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Edit: Turns out in my use case I should use ComplexExpand instead of Simplify. My broader question is still worth answering, but as noted in the comments it has been asked before.

I want the black box of Mathematica to tell me what it's doing with Simplify, so that I can pick and choose which parts of it to use via TransformationOptions.

Ideally AbsoluteOptions[Simplify,TransformationOptions] would do this, but that appears to not (yet?) work.

My use case: I want to simplify all terms in a 1000+ term sum without attempting to factor anything. By default Simplify "tries expanding, factoring, and doing many other transformations on expressions" (from the Simplify doc). I suspect factoring is slowing things way down, so I want to use the option TransformationOptions->{stuff besides factoring}.

Here's an example to demonstrate the slowness of Simplify (note this still runs way faster than my real use case):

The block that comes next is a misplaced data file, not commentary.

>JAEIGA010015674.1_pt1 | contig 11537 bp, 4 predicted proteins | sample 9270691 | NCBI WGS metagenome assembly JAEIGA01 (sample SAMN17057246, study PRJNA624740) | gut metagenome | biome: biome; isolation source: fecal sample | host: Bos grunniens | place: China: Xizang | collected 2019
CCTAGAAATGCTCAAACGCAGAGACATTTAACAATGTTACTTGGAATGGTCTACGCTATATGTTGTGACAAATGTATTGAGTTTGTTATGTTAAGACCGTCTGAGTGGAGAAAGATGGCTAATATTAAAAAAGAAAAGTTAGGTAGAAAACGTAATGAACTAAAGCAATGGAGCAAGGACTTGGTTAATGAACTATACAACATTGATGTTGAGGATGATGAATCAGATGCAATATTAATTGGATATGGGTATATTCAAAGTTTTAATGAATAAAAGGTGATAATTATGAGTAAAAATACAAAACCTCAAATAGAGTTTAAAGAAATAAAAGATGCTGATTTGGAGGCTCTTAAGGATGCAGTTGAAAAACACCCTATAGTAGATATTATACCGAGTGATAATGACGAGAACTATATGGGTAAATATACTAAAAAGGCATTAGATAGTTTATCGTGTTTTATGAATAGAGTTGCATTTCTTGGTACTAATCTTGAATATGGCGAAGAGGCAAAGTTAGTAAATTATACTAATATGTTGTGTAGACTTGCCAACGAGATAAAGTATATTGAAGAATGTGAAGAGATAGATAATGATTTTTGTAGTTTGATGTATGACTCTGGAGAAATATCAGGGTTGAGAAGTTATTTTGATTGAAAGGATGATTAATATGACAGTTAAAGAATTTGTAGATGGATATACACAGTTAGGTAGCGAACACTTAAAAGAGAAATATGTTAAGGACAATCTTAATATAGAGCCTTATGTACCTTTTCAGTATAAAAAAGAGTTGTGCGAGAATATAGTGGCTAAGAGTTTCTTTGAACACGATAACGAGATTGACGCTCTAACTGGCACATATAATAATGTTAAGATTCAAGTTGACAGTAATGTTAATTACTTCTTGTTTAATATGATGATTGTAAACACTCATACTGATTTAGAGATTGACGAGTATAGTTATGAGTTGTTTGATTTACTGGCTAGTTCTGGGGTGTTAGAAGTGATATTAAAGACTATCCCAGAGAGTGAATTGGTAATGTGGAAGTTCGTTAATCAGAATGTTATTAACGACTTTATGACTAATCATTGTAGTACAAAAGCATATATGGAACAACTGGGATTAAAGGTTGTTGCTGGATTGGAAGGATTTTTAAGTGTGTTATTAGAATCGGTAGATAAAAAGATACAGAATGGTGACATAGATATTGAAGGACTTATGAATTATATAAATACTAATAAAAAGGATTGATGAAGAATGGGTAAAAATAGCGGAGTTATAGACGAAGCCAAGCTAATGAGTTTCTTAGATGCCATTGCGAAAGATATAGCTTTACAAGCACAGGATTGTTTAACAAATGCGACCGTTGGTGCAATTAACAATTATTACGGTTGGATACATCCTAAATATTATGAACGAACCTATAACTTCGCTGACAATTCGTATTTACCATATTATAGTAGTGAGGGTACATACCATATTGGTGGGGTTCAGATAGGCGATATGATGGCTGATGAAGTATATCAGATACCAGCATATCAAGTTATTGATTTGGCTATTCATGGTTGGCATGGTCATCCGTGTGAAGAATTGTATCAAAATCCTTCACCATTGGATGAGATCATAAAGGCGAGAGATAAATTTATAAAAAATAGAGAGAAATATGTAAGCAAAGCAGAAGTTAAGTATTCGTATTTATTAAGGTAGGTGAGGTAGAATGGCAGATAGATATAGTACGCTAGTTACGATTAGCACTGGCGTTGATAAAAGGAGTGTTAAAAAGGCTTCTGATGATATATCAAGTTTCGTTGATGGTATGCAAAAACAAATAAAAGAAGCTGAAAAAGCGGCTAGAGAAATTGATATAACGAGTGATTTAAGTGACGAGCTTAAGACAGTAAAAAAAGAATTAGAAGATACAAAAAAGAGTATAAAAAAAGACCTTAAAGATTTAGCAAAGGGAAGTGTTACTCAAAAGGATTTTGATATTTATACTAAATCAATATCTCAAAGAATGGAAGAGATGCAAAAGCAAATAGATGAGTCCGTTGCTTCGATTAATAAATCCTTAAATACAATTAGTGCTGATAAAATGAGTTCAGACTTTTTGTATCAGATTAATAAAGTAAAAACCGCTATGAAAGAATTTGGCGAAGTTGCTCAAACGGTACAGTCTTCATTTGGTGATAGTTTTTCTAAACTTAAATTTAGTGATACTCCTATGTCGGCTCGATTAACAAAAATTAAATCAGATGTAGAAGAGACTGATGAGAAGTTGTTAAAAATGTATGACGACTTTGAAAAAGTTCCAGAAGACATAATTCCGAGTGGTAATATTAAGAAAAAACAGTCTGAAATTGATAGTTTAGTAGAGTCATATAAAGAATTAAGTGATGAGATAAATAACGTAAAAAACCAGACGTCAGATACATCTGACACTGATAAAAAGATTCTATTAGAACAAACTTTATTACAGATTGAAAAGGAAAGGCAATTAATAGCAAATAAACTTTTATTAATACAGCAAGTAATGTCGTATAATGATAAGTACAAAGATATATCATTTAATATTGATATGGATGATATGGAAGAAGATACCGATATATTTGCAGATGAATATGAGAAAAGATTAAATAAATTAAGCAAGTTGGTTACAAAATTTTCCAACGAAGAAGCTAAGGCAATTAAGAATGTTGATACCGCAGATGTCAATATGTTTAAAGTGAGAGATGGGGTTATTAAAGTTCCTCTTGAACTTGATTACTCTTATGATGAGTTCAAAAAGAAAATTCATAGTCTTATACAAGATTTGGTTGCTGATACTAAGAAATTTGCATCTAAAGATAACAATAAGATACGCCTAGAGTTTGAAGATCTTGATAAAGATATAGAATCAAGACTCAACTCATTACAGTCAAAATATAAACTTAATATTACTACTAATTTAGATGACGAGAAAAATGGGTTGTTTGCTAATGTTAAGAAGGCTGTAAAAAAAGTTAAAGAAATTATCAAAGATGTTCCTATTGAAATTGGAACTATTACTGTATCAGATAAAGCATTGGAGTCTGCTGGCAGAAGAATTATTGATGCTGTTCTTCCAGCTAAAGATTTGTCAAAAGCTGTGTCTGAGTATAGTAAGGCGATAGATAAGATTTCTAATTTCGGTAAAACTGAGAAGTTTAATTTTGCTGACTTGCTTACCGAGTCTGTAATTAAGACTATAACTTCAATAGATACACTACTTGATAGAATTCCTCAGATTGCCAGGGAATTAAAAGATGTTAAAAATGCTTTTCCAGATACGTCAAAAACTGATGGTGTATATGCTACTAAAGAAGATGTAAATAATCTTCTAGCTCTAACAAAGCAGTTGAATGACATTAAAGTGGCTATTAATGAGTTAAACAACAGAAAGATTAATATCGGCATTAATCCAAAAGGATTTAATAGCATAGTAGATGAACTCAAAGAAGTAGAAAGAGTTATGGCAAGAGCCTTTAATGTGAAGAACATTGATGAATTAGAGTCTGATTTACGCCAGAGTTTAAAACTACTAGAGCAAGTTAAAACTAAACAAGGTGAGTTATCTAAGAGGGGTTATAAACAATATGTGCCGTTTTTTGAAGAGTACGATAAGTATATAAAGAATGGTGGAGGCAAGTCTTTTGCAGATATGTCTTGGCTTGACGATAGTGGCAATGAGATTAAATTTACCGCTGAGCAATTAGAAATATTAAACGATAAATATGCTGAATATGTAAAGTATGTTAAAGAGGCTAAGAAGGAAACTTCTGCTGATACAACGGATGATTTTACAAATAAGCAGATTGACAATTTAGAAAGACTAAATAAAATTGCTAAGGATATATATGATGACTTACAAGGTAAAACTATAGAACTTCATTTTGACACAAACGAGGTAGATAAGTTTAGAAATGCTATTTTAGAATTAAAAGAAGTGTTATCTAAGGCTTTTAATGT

Simplify[Conjugate[Sum[Exp[I n x], {n, 1000}]], 
  x \[Element] Reals] // Timing
(* 4.76 seconds *)

In sum: I want to Simplify without factoring. But if you know another way to speed up this sort of simplification, that would be nice too.

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  • $\begingroup$ AbsoluteOptions often does not produce desired results. $\endgroup$
    – bbgodfrey
    Jul 28, 2018 at 21:20
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    $\begingroup$ Look here for some insight. $\endgroup$
    – bbgodfrey
    Jul 28, 2018 at 21:39
  • $\begingroup$ Hm unfortunately none of the functions mentioned on the FullSimplify doc page seem to make Conjugate[x]->x when x is real. I don't even know if there's a named function that's responsible for that rule. $\endgroup$
    – Max
    Jul 28, 2018 at 21:51
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    $\begingroup$ ComplexExpand does what you want, and Simplify appears to call it. $\endgroup$
    – bbgodfrey
    Jul 28, 2018 at 22:33
  • $\begingroup$ Apply Simplify on each term?? $\endgroup$ Jul 28, 2018 at 22:35

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